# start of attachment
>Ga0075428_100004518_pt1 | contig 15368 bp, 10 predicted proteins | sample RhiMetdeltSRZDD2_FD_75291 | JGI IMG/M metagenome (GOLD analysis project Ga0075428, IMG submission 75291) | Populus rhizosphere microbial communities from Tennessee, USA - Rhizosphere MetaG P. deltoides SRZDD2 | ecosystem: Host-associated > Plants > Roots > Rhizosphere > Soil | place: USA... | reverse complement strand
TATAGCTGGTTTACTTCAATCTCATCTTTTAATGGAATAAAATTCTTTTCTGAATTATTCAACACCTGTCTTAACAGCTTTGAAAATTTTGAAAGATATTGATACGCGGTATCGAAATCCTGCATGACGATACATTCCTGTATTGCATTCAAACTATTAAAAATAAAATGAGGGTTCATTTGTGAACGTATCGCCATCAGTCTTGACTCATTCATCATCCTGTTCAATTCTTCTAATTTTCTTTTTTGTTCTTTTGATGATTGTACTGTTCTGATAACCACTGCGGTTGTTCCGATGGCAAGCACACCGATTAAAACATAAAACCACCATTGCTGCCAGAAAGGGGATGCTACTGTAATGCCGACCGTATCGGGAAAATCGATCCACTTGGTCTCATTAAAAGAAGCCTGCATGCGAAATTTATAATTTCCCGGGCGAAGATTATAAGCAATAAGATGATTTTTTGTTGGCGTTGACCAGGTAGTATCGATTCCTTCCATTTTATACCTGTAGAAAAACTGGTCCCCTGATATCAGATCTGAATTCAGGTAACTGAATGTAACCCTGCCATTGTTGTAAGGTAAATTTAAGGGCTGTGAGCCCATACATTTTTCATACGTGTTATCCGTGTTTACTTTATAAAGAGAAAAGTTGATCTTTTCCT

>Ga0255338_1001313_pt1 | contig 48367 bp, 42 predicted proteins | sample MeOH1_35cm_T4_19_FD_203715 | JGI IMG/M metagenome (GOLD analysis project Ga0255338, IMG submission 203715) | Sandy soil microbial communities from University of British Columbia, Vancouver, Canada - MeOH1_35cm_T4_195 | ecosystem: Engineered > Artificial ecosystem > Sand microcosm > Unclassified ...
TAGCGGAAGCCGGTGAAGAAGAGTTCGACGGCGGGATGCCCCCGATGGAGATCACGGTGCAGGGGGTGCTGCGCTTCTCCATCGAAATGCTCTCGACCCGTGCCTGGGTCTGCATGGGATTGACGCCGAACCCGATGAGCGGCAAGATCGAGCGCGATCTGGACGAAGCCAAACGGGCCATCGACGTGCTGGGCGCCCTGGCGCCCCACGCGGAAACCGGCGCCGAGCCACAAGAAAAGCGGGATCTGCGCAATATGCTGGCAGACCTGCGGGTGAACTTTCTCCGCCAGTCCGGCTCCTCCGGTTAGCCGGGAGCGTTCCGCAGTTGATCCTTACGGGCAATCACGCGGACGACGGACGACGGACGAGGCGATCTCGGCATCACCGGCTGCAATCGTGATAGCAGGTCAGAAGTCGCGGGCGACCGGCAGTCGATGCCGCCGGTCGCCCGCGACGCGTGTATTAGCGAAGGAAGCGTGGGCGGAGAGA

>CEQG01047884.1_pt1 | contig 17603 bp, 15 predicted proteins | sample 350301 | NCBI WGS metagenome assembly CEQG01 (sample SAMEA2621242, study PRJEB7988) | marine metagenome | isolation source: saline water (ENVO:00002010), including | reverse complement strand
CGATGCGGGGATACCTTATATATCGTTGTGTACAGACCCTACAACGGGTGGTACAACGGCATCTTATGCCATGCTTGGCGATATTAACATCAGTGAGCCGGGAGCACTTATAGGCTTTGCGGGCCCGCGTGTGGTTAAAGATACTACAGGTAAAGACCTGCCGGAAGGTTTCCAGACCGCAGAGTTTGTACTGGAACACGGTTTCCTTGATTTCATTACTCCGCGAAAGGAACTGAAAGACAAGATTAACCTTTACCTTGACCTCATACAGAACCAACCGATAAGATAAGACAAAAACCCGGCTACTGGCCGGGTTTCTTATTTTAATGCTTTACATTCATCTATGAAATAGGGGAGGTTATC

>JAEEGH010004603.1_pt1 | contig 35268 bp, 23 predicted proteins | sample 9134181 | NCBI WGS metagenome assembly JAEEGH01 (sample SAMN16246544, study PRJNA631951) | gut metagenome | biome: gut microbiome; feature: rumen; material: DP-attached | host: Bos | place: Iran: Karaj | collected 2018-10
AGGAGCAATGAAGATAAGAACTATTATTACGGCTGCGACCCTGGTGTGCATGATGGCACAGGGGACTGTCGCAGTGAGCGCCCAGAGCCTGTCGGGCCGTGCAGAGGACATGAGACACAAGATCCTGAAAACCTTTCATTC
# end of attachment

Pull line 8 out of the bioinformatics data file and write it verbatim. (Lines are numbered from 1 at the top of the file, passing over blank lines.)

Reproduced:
AGGAGCAATGAAGATAAGAACTATTATTACGGCTGCGACCCTGGTGTGCATGATGGCACAGGGGACTGTCGCAGTGAGCGCCCAGAGCCTGTCGGGCCGTGCAGAGGACATGAGACACAAGATCCTGAAAACCTTTCATTC